music on / off
In Remembrance of Mogwai Fox

26 October, 2006 ~ 26 January, 2016
Atlanta, GA, United States



In loving memory of Moggy Aka Mogwai. Only heaven could part us for I could never part with him on earth. We love him. Always.
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Hi, I have been reading your blog for a while and drnippog a line today for I finally found someone raising the very fundammental question and became too itchy to let go of it unnoticed. To answer the question, I just can't read when music is on: I used to be less flexible regarding this rule, and could not read almost anything. So you can imagine how inconvenient it could be because in a place like, say, Starbucks, it is almost impossible to ask for non-music' environment. So I guess I ended up up accomodating along with what the reality is around me. Now I'd say I can read more than I used to, especially those that take less attention or texts written in more mechanical fashions. For the same token, I hardly read on in an adequate pace when it comes to literature' and philosophy' genre, which are obviously incorporated in less predictable manners. But the worst of all that I discovered to read under musical environment' is music scores. I almost never get to read scores when any music is around. Doesn't that explain what goes on when a human brain tries to process the written info and re-create the sound of it usuing one's physical system? In that sense, reading is the same experience whether it is a a text and or a score. The other day, I heard that a majority of dyslexia is the case that occurs or persists when he/she does not know how words sound in the first place, so the person has the problem with how to recreate the sound in his perception. Therefore, they would not get to process the information. And music scores was the ultimate form of recording the accoustic infomation. It is probably the scetchiest, too, because the huge part of its function is dependent upon others' physical function of interpreting and recreating the sound.'It is all the more similar to mathmatics as people often say.Good luck with your new semester and lots of fun reading!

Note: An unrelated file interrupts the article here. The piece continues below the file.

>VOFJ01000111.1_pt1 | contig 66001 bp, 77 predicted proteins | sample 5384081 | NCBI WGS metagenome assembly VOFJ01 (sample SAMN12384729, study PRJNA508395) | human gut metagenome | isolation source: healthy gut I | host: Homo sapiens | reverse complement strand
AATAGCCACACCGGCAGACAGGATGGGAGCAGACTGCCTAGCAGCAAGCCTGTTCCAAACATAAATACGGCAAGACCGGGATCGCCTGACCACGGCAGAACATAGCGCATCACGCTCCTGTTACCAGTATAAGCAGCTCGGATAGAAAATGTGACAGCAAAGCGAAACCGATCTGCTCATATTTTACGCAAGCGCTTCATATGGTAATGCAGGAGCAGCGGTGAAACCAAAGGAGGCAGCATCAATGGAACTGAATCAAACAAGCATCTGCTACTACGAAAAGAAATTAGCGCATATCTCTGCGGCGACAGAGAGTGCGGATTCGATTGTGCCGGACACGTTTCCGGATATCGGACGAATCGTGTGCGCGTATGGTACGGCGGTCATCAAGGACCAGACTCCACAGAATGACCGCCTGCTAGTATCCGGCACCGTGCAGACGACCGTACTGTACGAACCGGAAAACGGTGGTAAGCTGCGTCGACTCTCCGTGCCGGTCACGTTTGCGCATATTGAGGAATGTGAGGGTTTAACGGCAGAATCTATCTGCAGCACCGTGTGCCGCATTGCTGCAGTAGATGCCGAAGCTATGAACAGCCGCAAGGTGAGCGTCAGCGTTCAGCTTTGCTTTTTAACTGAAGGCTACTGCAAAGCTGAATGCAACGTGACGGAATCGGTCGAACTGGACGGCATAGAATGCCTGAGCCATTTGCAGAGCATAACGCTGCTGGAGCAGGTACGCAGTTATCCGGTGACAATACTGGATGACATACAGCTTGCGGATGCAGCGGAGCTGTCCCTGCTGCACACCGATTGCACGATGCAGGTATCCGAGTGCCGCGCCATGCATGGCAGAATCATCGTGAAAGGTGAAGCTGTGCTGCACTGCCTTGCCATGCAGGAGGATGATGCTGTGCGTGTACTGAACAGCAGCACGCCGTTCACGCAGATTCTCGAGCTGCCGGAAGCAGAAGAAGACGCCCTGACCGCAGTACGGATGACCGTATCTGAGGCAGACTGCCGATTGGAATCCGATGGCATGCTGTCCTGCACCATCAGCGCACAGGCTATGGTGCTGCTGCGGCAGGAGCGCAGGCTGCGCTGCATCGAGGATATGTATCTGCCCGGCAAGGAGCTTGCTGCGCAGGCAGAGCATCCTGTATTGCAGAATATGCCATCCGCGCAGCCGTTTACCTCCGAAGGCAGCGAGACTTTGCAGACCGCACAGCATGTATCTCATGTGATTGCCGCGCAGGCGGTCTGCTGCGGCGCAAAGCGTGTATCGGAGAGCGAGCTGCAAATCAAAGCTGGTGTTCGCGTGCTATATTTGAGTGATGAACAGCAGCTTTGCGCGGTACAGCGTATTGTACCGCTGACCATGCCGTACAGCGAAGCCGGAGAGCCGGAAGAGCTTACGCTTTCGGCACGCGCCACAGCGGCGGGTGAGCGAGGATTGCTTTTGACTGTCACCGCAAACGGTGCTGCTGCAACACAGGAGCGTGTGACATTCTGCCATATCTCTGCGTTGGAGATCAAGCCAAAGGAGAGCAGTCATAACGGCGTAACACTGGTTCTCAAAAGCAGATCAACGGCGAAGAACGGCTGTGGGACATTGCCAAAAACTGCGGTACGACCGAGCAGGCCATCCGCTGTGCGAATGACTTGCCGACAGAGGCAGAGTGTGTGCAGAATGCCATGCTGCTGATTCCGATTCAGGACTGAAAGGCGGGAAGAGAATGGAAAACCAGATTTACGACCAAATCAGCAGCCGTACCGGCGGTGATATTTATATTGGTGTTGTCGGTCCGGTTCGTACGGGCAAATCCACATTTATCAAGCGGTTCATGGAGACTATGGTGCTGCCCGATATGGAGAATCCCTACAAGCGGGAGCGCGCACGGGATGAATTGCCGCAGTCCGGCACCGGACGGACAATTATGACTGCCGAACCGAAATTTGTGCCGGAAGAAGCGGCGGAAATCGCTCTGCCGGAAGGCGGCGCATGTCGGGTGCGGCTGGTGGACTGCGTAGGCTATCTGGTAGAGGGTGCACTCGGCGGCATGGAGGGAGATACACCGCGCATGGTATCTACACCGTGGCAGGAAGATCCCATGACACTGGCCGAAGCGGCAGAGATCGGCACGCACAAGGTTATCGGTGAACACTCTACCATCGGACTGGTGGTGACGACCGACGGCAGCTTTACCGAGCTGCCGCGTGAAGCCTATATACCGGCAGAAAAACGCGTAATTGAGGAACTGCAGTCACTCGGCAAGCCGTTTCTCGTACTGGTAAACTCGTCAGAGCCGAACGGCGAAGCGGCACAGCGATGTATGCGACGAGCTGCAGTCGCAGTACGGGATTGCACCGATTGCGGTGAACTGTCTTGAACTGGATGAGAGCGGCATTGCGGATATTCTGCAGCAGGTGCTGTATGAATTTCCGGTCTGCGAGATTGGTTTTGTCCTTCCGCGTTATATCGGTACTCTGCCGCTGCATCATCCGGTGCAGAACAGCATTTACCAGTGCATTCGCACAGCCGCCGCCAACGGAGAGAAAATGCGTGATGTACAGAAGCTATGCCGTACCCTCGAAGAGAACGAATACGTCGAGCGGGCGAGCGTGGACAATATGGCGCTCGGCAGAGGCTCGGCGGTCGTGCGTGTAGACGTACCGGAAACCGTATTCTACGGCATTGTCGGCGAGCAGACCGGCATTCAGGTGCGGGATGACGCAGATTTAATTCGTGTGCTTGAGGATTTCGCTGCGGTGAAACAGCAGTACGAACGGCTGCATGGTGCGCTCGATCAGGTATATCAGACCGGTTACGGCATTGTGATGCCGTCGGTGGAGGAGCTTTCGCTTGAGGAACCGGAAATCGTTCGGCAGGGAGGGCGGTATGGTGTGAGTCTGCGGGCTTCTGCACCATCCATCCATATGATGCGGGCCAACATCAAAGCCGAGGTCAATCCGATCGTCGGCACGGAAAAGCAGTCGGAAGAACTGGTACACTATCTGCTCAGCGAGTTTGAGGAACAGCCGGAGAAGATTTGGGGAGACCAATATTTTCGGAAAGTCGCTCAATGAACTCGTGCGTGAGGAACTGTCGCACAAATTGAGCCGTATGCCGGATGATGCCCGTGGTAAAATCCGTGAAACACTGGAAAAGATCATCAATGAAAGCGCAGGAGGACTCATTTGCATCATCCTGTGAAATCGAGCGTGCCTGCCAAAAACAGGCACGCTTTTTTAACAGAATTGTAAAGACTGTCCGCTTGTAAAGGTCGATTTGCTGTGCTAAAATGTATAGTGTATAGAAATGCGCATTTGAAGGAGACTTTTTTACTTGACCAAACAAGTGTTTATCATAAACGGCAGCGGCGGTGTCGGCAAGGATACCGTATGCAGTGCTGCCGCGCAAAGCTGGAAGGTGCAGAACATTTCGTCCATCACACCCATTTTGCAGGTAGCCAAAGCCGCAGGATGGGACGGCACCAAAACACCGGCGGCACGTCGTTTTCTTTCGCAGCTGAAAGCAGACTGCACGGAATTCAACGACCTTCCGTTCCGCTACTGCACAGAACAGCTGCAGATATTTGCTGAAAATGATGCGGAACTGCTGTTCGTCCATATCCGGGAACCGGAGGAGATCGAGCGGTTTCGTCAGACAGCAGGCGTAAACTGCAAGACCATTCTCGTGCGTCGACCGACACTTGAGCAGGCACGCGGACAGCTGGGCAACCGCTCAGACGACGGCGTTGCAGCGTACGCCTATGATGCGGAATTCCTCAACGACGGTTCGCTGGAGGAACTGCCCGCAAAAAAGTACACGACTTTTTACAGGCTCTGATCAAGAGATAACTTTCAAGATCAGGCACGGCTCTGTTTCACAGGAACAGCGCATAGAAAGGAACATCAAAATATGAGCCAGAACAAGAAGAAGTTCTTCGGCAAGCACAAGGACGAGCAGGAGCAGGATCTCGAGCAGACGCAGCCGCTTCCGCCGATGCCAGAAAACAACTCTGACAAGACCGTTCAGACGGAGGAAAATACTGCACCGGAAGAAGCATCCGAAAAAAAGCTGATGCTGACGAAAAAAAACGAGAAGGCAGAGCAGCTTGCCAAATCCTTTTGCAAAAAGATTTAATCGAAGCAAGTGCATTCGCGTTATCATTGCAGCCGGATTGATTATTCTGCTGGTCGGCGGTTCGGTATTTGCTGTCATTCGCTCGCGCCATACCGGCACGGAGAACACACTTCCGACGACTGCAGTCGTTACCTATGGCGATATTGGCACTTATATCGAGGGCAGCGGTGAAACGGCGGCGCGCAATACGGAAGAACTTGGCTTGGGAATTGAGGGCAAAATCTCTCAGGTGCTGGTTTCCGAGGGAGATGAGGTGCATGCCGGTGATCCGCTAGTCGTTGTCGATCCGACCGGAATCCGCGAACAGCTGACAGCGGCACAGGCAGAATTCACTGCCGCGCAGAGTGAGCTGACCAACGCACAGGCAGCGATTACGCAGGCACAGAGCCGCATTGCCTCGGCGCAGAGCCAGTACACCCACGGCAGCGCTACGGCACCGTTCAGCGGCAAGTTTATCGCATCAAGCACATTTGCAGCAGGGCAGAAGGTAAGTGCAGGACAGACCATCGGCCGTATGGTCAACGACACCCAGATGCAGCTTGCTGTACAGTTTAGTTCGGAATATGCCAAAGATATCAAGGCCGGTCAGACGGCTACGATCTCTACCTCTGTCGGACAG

By Jay   Feb 27, 2016
Hi, I have been reading your blog for a while and drnippog a line today for I finally found someone raising the very fundammental question and became too itchy to let go of it unnoticed. To answer the question, I just can't read when music is on: I used to be less flexible regarding this rule, and could not read almost anything. So you can imagine how inconvenient it could be because in a place like, say, Starbucks, it is almost impossible to ask for non-music' environment. So I guess I ended up up accomodating along with what the reality is around me. Now I'd say I can read more than I used to, especially those that take less attention or texts written in more mechanical fashions. For the same token, I hardly read on in an adequate pace when it comes to literature' and philosophy' genre, which are obviously incorporated in less predictable manners. But the worst of all that I discovered to read under musical environment' is music scores. I almost never get to read scores when any music is around. Doesn't that explain what goes on when a human brain tries to process the written info and re-create the sound of it usuing one's physical system? In that sense, reading is the same experience whether it is a a text and or a score. The other day, I heard that a majority of dyslexia is the case that occurs or persists when he/she does not know how words sound in the first place, so the person has the problem with how to recreate the sound in his perception. Therefore, they would not get to process the information. And music scores was the ultimate form of recording the accoustic infomation. It is probably the scetchiest, too, because the huge part of its function is dependent upon others' physical function of interpreting and recreating the sound.'It is all the more similar to mathmatics as people often say.Good luck with your new semester and lots of fun reading!




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